The Regenerative Route

Sara Harper is a former legislative staffer for the US Senate and founder of a platform that provides resources and connects people and organisations interested in regenerative agriculture practices. Danielle Schwab is on a mission to understand the global food and agriculture system. Here they talk candidly about getting brands and farmers to shift together towards regenerative practice, the futility of waiting for legislation, greenwashing in the organic field and the challenge of changing mindsets.

Danielle Schwab: Sara you have a goal similar to my own with Illuminate Food here in New Jersey. Namely to support farmers that are adopting more sustainable agricultural practices by connecting them to brands and businesses interested in sourcing directly and building relationships with farmers. Joining your community was pivotal in my education regarding agriculture and learning how disconnected farmers are from the realities of the food system. Could you perhaps introduce yourself and your platform Our Grounded Growth in your own words?

Sara Harper: I grew up in the middle of Kansas with wheatfields all around and farmers on both sides of my family. I came from agriculture but not the very picturesque red-barn view, from the really hard-work side. In fact, both of my parents got out of agriculture and wanted us [kids] to go and find something different – in part because it was such a hard life. So I went off to Washington DC and got into policy and politics, and then a job working on agricultural policy where I got to really learn a lot about agriculture. I did some consulting after that on environmental issues and sustainability. Then I really got to a point where I felt I’d learned so much and was so excited about the potential for agriculture to solve so many problems in our society – environmental problems, health problems – and yet I wasn’t seeing that happening in policy. It was very frustrating. I also wasn’t seeing it working one-on-one with individual companies and associations.

Dr Rexford Tugwell [instrumental in creating the Soil Conservation Service in 1933] and farmer of dust bowl area in Texas Panhandle. President’s [Roosevelt] report, July-August 1936. Photo Arthur Rothstein, courtesy Library of Congress Prints and Photographs Division Washington, D.C. Read more about the dustbowl here.

When I was working in Washington, I realised there was a market for farmers to actually do these great things. It wasn’t called regenerative agriculture at the time, it was called carbon sequestration or climate-friendly agriculture, but it had a lot of the same principles. As I saw interest growing in some consumer segments and the national food industry for regenerative agriculture I thought: This is it! This is what I’ve been building my knowledge base up for my whole life: to be a matchmaker or facilitator for these emerging food brands that want to meet consumers who care about the environment, health, ethical sourcing and all these things. I wanted to help those brands connect directly to the emerging class of farmers working in unique ways that aren’t known about by a lot of people.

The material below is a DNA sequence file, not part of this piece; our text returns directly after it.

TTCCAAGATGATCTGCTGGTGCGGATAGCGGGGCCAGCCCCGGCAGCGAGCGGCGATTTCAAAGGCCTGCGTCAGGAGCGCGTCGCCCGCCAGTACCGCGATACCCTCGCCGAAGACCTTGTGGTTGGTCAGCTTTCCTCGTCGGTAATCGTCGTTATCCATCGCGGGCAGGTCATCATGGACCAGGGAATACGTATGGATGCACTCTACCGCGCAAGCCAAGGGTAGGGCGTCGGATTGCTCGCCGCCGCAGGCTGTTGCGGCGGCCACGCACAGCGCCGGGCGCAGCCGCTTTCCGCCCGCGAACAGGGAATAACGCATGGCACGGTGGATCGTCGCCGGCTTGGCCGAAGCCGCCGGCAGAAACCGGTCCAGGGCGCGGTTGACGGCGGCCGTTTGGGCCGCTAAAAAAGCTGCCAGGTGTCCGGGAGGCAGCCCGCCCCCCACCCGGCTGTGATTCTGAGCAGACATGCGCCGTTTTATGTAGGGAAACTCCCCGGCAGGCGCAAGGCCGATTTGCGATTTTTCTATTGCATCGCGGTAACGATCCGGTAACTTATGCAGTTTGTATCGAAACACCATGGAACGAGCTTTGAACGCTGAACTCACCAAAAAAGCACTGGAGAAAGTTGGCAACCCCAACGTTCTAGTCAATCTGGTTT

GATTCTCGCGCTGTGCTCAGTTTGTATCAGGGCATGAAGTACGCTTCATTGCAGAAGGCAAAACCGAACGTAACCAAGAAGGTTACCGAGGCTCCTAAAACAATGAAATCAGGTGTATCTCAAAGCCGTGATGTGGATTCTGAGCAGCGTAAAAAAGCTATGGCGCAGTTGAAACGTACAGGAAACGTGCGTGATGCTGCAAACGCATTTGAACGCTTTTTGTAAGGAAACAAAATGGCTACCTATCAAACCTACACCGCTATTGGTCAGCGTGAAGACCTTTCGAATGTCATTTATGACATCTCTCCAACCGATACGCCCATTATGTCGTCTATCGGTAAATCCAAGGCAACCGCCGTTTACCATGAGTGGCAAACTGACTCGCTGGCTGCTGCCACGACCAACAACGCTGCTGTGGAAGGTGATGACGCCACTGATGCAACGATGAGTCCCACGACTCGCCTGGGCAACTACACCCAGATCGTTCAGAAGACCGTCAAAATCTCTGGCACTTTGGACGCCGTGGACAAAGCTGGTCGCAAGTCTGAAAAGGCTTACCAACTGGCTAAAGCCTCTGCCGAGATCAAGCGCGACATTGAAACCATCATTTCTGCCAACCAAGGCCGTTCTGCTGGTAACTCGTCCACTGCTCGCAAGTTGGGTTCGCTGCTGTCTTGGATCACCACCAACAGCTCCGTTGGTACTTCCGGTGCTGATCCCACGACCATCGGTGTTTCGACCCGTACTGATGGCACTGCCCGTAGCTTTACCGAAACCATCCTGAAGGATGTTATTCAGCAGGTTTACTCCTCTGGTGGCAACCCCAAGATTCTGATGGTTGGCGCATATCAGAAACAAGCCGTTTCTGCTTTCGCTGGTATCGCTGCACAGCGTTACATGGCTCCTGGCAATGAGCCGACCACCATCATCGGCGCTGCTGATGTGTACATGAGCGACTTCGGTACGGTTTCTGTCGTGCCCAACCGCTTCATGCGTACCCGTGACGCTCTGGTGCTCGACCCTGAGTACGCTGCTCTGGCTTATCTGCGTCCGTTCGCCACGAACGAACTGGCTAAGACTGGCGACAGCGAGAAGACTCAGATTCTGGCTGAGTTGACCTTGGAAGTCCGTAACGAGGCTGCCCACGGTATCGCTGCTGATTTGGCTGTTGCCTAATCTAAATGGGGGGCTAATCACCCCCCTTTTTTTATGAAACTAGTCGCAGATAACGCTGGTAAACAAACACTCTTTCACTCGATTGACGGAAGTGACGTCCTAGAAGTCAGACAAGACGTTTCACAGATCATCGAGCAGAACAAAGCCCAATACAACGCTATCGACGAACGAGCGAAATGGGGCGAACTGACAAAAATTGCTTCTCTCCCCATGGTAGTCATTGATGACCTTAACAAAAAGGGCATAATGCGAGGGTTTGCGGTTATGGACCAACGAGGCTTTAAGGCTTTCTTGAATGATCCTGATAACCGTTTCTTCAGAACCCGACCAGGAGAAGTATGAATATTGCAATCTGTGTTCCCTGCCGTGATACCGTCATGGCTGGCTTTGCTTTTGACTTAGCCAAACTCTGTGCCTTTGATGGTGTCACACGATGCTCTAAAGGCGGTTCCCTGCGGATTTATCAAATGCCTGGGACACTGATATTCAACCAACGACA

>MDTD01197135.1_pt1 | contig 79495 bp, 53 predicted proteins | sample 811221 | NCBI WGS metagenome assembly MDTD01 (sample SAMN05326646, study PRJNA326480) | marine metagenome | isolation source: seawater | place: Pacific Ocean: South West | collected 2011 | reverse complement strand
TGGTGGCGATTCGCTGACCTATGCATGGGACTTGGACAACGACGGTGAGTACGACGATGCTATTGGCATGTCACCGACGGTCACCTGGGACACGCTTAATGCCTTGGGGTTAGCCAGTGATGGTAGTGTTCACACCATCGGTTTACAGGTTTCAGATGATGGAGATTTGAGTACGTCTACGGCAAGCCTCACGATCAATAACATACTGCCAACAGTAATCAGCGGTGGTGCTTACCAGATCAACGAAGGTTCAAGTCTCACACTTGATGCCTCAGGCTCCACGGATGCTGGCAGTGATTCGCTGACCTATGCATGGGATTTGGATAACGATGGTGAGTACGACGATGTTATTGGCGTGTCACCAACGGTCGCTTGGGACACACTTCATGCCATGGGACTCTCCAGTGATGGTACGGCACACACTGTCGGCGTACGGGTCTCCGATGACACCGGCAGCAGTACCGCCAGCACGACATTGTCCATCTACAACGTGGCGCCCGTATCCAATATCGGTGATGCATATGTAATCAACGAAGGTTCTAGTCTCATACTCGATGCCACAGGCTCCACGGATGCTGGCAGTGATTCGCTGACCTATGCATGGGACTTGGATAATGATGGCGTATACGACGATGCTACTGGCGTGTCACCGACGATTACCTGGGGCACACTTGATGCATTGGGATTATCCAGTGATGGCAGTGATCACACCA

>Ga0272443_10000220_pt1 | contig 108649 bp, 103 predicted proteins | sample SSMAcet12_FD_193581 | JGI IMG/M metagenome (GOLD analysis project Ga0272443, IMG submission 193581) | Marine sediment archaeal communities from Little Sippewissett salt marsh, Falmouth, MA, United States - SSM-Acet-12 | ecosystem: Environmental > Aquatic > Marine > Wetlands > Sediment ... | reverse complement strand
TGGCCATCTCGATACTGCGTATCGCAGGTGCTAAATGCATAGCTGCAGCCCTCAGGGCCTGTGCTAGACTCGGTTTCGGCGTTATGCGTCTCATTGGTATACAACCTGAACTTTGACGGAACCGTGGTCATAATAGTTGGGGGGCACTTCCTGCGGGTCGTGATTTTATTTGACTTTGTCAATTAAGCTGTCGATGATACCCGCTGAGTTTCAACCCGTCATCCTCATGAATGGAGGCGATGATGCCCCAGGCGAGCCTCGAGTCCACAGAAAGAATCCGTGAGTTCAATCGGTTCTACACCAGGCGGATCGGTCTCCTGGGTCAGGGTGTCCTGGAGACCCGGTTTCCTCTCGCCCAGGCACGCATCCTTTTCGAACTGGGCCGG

Now, getting this all the way from the field to the brand, to the consumer, is no easy task. So Grounded Growth is many things, but at its core, it’s a membership-based, online platform that I think of as kind of a mash-up between LinkedIn and a nerdy Netflix. It’s only for members, and when you join you’re able to talk with other farmers or with brands. So you get to know each other across the supply chain, which is unique in and of itself. I pull on my background in politics to help them not only get ready to be a partner with the other side of the supply chain; to get to know what they need, but also to bring them the resources to help build that path.

Mr and Mrs Schoenfeldt pulling beets from their tile garden, Sheridan County, Kansas. Tile gardens were a part of the FSA (Farm Security Administration) programme in the former dust bowl, August 1939. Photo: Russell Lee, courtesy Library of Congress Prints and Photographs Division Washington, D.C.

With nutrient-density testing, for example, we have a great resource in our network that helps farmers do that and helps brands understand what they can talk about with the test results. So it’s providing some strategy, providing messaging, providing a supportive community and then doing a lot of outreach for the group as a whole.

As Grounded Growth, I try to educate consumers, educate brands, do outreach, help them understand that if they can connect to this more positive way of growing food, not only would their businesses benefit because it’s what their consumers want, but it would also give them a legitimately good feeling about using their business for good.

In its simplest form, it’s farming with nature rather than against it.

You’ve mentioned a couple of things that people reading may not be up to speed on. Maybe we could just start with regenerative agriculture as compared to industrial agriculture. 

In its simplest form, it’s farming with nature rather than against it. The other key concept is that it is restoring, regenerating, the natural resources that are involved in growing food, rather than depleting them. But it’s not easy, especially to get started when you’re growing a commercial crop. I think it’s important to say I came from the industrial agricultural world, so I understand some of why things have ended up the way they have, for economic reasons that aren’t maybe the best. Most of the farmers in our network started as conventional farmers, they didn’t start organic. But through the process of improving their soil quality and health – which of course gives them a better outcome and costs less money – they have added more and more regenerative practices.

Dust bowl farmer with tractor and young son near Cland, New Mexico, June 1938. Photo: Dorothea Lange, courtesy Library of Congress Prints and Photographs Division Washington, D.C.

If you’re depleting your soil in a conventional agriculture sense, what that means is you’re applying pesticides and chemicals to help you get the outcome and yield that you want. But if you’re not regenerating or restoring the soil microbiome underneath, then you’re going to need more chemicals each year because you’re going to have less fertile soil.